MIAMI -- Don Mattingly wants to be part of a Marlins turnaround and remain manager in 2020 and beyond.
That decision has yet to be made, but chief executive officer Derek Jeter said on Wednesday afternoon at Marlins Park that he plans on addressing Mattingly’s status before this season ends.
“To be fair to Donnie, it's something that we need to talk about sooner rather than later,” Jeter said. “We have touched base, and we'll continue to talk.”
Winding down on his four-year contract, Mattingly made it clear he would like to stay. But, he added, only if he’s wanted.
“I'd love to be back, especially if they want you back,” Mattingly said. “You don't want to be anywhere that you don't feel like it's the best situation. You don't want to get in the way of anything. If they think they want to go in [another] direction, then that's something you just deal with at the time.”
Mattingly and Jeter spoke to the media on Wednesday prior to Miami’s game against the Dodgers.
Mattingly’s status is one of the major issues the Marlins must address heading into the offseason. Mattingly, 58, agreed to a four-year deal to manage the Marlins in October 2015, when Jeffrey Loria was owner. In his first two seasons, he had more veteran rosters that included All-Stars like Giancarlo Stanton, Christian Yelich and Marcell Ozuna.
The 2016 team had promise, but the season ended in tragedy when All-Star pitcher Jose Fernandez was killed in a boating accident.
For the past two seasons, the Marlins have been building from the Minor Leagues on up, with the big league roster filled with many inexperienced players.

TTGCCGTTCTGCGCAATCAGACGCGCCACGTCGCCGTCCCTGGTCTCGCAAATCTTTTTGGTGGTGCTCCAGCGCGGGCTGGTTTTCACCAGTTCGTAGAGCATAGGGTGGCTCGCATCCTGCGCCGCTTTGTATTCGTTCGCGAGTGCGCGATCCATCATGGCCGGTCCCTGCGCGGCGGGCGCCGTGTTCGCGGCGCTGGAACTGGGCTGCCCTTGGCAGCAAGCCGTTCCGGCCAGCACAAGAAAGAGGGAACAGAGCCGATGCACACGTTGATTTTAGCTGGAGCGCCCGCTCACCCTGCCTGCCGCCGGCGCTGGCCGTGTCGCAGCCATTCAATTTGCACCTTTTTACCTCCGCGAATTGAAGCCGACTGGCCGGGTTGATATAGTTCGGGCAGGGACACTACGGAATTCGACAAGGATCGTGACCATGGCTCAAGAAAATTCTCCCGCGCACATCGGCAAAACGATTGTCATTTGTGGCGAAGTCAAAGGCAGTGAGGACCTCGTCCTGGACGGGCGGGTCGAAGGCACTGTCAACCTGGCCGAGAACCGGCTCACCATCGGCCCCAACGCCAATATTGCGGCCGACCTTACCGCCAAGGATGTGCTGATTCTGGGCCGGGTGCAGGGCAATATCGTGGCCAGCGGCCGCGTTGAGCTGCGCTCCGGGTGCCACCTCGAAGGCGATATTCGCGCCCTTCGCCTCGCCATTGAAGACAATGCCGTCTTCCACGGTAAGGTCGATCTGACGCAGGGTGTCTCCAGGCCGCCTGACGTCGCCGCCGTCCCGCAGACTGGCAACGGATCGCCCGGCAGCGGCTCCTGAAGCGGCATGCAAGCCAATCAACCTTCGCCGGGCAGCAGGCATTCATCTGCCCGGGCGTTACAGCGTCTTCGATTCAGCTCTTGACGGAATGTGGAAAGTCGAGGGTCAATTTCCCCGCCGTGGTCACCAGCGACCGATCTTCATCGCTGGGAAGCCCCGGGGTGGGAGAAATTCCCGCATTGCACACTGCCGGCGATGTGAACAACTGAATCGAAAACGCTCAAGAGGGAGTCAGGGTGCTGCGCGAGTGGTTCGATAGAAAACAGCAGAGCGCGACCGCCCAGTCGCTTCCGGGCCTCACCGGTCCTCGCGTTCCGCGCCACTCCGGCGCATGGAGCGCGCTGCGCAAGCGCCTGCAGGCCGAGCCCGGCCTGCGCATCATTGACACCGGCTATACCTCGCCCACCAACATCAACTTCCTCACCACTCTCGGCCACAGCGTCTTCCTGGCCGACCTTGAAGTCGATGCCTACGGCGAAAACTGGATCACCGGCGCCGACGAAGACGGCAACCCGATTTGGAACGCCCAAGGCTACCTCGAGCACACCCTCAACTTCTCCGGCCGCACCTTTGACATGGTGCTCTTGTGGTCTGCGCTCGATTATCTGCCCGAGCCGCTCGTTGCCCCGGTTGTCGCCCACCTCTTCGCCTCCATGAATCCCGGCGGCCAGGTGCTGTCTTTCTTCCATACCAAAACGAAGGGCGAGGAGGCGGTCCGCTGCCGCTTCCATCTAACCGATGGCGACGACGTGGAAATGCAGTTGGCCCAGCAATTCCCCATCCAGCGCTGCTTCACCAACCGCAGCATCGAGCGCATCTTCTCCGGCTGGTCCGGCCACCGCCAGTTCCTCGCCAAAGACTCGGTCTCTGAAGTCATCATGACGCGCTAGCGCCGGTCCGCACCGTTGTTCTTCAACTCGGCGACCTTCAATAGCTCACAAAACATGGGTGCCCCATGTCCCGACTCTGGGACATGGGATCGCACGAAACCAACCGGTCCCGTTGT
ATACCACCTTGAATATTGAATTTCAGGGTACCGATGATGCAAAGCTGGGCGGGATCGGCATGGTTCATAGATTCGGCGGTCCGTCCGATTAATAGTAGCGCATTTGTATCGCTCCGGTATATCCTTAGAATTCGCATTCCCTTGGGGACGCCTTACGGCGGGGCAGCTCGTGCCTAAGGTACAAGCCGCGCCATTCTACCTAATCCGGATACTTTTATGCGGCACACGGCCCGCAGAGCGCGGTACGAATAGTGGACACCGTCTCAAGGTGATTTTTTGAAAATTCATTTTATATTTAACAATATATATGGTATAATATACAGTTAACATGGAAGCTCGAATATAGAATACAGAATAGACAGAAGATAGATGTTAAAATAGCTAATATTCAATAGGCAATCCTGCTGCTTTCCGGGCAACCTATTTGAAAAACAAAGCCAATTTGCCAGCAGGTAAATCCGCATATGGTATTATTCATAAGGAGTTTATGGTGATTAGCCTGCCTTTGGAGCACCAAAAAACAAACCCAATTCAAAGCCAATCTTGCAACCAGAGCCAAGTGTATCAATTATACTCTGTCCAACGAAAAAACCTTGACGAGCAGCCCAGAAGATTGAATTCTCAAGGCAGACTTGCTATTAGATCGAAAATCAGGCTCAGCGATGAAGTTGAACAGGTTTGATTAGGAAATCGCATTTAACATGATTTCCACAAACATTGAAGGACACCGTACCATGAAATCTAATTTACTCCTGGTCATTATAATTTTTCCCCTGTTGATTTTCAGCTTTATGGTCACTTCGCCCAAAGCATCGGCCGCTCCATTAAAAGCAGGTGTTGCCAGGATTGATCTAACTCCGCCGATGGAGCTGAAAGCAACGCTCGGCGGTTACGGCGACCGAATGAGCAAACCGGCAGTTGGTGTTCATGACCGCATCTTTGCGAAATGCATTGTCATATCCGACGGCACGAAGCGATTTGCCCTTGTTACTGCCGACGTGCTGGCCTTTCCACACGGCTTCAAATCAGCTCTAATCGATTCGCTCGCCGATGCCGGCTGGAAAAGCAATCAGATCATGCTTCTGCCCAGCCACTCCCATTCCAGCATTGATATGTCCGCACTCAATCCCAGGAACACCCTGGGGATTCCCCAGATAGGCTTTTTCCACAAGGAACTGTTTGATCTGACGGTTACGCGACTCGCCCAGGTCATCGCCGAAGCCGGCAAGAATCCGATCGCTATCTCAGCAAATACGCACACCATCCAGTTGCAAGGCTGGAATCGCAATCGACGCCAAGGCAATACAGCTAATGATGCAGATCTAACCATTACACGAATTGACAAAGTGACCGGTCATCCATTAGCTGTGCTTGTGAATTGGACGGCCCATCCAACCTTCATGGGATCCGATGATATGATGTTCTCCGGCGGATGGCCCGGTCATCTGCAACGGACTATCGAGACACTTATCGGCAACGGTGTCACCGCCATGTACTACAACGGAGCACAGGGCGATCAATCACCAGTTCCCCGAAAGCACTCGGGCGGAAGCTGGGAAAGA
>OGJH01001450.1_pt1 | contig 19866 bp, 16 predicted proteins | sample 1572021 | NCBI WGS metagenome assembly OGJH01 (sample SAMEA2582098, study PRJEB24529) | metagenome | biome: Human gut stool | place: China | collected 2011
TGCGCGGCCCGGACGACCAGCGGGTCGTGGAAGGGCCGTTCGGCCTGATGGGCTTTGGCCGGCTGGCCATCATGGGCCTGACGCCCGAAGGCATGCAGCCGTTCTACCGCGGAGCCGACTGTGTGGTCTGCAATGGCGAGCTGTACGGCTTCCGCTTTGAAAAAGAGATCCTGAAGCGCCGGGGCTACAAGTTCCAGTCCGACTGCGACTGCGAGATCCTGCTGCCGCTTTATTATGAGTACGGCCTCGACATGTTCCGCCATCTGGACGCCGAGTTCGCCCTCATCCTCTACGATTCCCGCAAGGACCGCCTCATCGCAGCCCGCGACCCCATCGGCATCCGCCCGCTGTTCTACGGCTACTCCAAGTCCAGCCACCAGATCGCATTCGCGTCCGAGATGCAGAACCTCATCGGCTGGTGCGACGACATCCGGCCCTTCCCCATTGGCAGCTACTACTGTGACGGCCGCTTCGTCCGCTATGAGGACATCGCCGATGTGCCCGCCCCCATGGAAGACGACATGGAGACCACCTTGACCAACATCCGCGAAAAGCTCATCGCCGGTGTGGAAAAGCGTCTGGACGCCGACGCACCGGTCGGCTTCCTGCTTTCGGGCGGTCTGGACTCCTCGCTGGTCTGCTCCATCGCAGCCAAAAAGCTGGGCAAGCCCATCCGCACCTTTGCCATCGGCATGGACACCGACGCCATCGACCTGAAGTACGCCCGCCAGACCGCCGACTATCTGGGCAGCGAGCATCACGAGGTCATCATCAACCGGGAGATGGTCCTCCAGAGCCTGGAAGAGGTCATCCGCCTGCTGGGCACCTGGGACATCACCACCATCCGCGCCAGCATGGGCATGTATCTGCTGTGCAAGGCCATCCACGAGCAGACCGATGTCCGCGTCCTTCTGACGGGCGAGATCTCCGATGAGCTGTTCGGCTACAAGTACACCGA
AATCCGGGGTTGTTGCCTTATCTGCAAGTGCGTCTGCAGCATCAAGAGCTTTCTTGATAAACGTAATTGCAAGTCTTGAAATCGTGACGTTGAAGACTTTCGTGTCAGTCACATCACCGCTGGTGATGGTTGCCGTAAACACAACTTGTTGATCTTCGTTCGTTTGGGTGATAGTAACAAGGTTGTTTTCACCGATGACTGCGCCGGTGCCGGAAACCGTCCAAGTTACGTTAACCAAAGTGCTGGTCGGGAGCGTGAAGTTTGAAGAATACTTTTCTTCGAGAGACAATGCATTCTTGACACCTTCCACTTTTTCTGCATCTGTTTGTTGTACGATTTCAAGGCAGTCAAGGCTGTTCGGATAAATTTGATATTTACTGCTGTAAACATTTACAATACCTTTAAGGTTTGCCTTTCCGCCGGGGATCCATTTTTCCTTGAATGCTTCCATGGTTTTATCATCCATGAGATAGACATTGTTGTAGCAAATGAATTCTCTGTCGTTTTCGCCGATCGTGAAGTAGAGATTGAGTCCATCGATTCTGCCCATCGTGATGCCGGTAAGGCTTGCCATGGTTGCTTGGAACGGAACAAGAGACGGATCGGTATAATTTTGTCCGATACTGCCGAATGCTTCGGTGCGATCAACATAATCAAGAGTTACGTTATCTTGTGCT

“There hasn't been a decision yet,” Jeter said. “We were so focused on getting through the Trade Deadline and seeing what we can do.”
After the 2017 season, a year in which Stanton belted a franchise-record 59 home runs on his way to being named the National League Most Valuable Player, the Marlins were sold to the ownership group fronted by Bruce Sherman and Jeter. The franchise went into a rebuilding direction, dealing its high-profile players.
“Obviously, there was a little bit of a bump in the road in the middle of [my tenure],” Mattingly said. “With the ownership change, and obviously we turned the roster over, and went in a different direction. It's something we'll talk about and see where it goes, where the organization wants to go.”
The Marlins entered Wednesday night with a 44-74 record, and they are 263-339 under Mattingly.
“Sometimes you have to take into consideration, when an organization, when a team is at this point, I think it's very easy for the fans, it's very easy for media to look at wins and losses, and that's how they evaluate the job that someone is doing,” Jeter said. “There's a lot of things that go into it.
“Donnie has done a good job. But then again, we've got to sit down, like we do with coaches every year as well, and ask, 'How can we get better?'”
Despite sporting the worst record in the National League, Marlins players have responded to Mattingly and his staff. They give strong effort, and they have shown improvement with an undermanned roster.
The Marlins split a four-game series with the NL East-leading Braves last weekend at Marlins Park. After Sunday’s game, Braves manager Brian Snitker praised Miami’s effort.
“We've said all along, their arms are really, really good,” Snitker said. “There are some young talented guys there, too, that have skills. The tools play here. As they get older, learn things, you got tools, you've got a chance with some guys.”
Whatever direction the organization goes, Mattingly said he will accept it.
“I've talked about it from the very beginning,” Mattingly said. “I'm comfortable with whatever happens and whatever way it goes. I've said all along, this is a place I've come to hopefully help turn this thing around and getting it going in the right direction.”